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What’s A T Stop Got To Do With It? | T Stops VS F Stops & When They’re Used

By Holly Roa on December 28th 2016

DSLR video is more prevalent than ever as we sit mere days away from 2017 and as such, more still photographers are coming into contact with a mysterious and unfamiliar light measurement, the T stop. What is this T stop, and how is it different from an f stop? An excellent YouTube video from wolfcrow breaks it down in an easily digestible format, but for those without the inclination to get their information from a video I will share some of the more pertinent points here for you.

If you’ve encountered a Canon cine lens while online shopping you may have noticed the vast difference in price between a comparably fast still lens of the same focal length and wondered what on earth could make the price difference justifiable. They look a bit different and you will notice that the more expensive cine lens is something like the Canon CN-E 50mm T1.3 L F Cine Lens. Delving into what that means will provide a partial explanation for the approximately $3,000 price difference over the stellar Canon EF 50mm f/1.2L USM still lens.

As explained in the video, f stops are theoretical. The analogy used is GPS navigation. If you have someplace to go and you want to know how long it will take you, you type it into your navigation system and it tells you it will take 30 minutes, in theory. That is an f stop. While it’s absolute in the width of the aperture opening, like distance traveled from point A to point B on your GPS, there are other variables at play. When you hit the road for your drive, you may find it takes you 35 minutes in traffic instead of the promised 30. That is a T stop, or transmission stop. The precise, actual measurement of transmitted light, or time in our analogy.

Interestingly, comparing lenses from the same manufacturer doesn’t guarantee the same f stop to T stop difference. For instance, as measured by DXO, two Zeiss lenses of different focal lengths from the same era had different f stop to T stop disparities.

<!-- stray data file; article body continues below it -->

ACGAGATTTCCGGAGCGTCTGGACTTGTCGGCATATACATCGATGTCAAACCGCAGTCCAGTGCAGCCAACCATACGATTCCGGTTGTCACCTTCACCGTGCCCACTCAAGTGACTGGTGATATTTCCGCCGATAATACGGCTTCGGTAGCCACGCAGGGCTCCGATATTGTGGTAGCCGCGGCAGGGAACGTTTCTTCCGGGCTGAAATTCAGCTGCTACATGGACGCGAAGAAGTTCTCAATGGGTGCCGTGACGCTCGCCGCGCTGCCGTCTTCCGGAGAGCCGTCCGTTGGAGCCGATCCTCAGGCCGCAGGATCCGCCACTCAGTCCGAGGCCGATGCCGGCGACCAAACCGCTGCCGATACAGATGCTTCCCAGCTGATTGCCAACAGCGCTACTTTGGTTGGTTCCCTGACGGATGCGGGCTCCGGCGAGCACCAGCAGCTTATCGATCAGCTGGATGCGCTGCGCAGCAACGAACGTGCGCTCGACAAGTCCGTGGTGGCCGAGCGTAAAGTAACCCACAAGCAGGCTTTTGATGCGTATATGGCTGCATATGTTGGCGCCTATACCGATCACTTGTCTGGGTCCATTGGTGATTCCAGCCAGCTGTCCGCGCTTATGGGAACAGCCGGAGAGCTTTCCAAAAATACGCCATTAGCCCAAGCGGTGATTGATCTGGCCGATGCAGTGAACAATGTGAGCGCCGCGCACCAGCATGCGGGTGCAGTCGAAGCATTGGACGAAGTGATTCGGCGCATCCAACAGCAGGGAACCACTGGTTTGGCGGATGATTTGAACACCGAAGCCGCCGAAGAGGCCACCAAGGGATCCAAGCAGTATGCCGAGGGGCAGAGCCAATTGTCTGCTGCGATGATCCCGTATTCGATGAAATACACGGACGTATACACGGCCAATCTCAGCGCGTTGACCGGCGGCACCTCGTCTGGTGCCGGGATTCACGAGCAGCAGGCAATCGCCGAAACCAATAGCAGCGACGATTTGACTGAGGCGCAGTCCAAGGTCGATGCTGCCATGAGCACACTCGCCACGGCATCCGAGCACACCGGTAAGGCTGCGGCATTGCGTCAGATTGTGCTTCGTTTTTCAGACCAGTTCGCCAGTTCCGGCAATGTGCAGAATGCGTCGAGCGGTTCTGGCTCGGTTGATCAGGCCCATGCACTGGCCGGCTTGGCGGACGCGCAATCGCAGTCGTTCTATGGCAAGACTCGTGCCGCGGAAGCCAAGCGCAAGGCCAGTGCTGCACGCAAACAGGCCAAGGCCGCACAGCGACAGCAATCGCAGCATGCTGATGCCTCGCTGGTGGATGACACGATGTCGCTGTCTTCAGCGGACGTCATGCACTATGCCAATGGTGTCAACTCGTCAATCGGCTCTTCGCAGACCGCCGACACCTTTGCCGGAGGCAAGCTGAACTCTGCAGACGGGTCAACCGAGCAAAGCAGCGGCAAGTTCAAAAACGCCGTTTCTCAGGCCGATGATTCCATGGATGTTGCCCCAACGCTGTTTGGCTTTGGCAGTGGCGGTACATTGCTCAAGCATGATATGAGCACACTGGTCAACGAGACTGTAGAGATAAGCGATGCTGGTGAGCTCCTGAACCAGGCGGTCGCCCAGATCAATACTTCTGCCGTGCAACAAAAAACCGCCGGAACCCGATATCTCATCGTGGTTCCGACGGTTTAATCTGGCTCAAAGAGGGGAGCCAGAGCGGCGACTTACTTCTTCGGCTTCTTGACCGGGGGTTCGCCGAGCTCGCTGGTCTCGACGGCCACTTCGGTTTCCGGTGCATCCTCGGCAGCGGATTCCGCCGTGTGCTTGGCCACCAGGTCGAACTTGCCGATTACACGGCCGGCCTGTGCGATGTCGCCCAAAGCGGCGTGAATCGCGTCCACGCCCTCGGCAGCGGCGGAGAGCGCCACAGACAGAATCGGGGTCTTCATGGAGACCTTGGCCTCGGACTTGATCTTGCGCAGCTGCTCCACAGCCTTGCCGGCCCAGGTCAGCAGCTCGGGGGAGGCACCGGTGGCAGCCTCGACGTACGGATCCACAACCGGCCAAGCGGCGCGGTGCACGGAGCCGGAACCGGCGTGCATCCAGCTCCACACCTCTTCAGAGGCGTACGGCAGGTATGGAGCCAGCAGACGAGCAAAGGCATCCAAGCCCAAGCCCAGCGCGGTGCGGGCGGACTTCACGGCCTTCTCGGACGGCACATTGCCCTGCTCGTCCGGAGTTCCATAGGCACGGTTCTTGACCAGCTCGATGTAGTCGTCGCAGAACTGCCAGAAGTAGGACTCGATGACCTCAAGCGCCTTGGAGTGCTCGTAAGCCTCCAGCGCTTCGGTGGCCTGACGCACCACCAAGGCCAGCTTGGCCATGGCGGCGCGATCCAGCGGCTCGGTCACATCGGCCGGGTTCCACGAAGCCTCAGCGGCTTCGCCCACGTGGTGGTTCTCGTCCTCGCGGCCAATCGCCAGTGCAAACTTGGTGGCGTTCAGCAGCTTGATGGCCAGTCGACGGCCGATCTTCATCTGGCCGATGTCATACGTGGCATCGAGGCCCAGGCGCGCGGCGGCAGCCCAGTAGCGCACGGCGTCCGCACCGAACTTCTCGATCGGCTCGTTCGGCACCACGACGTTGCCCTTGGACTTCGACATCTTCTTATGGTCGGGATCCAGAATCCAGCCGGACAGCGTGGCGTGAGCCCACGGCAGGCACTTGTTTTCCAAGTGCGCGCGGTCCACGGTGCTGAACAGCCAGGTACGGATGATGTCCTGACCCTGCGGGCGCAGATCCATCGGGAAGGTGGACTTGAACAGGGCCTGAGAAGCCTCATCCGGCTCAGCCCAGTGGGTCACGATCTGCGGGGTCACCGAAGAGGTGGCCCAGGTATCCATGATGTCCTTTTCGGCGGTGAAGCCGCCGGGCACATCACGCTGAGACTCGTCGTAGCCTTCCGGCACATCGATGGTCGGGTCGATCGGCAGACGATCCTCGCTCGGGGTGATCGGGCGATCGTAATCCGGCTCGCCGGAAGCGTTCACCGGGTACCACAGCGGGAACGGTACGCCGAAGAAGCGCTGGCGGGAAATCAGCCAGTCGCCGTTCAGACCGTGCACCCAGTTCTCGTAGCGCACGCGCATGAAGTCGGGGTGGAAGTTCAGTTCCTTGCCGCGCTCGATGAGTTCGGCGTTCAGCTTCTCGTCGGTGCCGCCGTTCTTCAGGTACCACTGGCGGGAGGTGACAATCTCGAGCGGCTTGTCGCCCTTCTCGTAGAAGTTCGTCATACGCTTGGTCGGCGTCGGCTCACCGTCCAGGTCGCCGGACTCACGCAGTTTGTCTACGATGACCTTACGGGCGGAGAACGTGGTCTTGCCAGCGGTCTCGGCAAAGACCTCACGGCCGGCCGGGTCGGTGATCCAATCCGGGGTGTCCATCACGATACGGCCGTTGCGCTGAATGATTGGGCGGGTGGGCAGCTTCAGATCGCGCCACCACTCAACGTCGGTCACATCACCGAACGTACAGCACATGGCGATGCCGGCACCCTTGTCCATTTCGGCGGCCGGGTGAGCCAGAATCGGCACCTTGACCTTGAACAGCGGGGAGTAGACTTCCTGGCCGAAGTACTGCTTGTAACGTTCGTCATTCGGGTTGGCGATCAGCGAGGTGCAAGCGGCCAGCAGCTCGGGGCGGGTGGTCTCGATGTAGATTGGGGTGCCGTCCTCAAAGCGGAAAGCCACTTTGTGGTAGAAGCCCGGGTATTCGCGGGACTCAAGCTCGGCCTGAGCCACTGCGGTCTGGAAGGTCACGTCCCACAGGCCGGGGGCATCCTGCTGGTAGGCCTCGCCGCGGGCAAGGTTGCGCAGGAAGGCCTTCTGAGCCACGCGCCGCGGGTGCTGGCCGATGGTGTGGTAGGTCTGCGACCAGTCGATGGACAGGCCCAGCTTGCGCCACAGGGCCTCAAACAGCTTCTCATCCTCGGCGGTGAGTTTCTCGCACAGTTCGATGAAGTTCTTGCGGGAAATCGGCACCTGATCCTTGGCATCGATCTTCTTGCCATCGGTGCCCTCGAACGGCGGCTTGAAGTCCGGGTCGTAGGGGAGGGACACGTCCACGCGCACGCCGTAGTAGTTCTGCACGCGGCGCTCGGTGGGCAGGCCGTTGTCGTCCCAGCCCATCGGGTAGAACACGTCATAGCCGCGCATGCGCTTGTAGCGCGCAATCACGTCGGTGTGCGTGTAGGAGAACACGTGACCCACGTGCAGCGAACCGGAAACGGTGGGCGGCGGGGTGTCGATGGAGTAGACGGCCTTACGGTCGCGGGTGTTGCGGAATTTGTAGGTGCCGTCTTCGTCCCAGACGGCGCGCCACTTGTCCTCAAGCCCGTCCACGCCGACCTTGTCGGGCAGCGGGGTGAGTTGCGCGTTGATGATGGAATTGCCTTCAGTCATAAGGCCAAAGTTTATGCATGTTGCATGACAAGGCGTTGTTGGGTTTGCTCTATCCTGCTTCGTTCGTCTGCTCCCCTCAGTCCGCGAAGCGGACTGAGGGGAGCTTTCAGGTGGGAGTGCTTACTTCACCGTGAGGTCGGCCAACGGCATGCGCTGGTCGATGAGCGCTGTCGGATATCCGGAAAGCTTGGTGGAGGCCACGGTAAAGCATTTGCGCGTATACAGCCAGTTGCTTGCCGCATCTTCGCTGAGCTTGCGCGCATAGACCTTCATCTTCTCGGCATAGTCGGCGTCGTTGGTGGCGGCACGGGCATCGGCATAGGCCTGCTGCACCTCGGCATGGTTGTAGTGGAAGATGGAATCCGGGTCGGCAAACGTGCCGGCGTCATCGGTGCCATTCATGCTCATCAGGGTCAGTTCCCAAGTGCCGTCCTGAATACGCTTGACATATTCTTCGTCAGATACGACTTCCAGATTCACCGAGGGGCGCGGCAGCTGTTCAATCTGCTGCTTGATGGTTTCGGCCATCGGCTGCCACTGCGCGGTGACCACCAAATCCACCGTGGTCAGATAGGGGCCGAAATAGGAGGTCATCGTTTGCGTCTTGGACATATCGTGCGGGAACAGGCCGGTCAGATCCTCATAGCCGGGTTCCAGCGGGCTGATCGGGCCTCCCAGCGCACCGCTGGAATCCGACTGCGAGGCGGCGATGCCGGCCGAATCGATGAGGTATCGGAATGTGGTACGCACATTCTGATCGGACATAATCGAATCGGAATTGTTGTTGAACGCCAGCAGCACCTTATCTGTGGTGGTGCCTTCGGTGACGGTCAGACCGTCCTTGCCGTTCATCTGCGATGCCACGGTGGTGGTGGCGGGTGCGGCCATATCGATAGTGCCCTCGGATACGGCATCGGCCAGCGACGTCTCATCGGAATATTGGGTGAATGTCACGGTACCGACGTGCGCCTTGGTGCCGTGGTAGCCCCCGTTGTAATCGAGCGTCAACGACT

Since we know that T stops are the ultimate in precision, at least in top-of-the-line glass, it makes sense that each and every lens would need to be tested and calibrated. That isn’t cheap, and that cost gets passed on to you – the consumer. Hence one reason for our Canon cine lens vs L still lens difference aforementioned.


If you’re wondering why cinema gets such special treatment while still photographers get imprecise f stops, it’s because cinema is a different animal. Since DSLRs measure reflected light through the lens, the difference in application is negligible, and is seldom more than a third of a stop. That’s a quick fix in Lightroom, if you even notice it at all. Cinema on the other hand will use different cameras for the same scene, sometimes on different days and it all needs to match precisely. Post production for video is more time consuming and has less leeway in general. Not to mention at a professional level, it’s very expensive. Large productions will even have a T stop listed for a particular scene and that’s that. Everybody shoots at T*1.5 and it all matches and comes together nicely when it’s time to make a movie. On more casual productions, modern technology makes it possible to use f stops on DSLRs, but when accuracy is key T stops are what you want.

For a little more reading on the topic, check out Kish’s article on the same here.

If you’d like to hear more, check out the video below.

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Seattle based photographer with a side of videography, specializing in work involving animals, but basically a Jill of all trades.
Instagram: @HJRphotos

Q&A Discussions

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  1. Boudewijn Kegels

    The T-stop is an interesting aspect of any lens. In fact i chose my Sigma 50mm Art over the Tamron 45mm because of the T-stop difference i found on DxO-Mark. If it wouldn’t have been the difference of 1.8 vs 2.5 or if I would’ve had a modern camera with high ISO (above my current 1600), I would’ve chosen the Tamron.
    It is remarkable though, how little manufactures pay attention to this spec of the lens when advertising or even listing. From the 85mm Art I still didn’t find the T-stop.

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  2. Larry Arnal

    Like Barbara, I too learned something.

    The amount of light transmitted through an f/stop may indeed vary slightly as things like number of elements, coatings, lens design etc all permit or restrict the amount of light hitting the recording media. However it is a mathematical absolute as related to the focal length of the lens.

    A T-stop measures something entirely different. It measures light transmitted. Hence the name.

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  3. barbara farley

    learned something new today. good article :)

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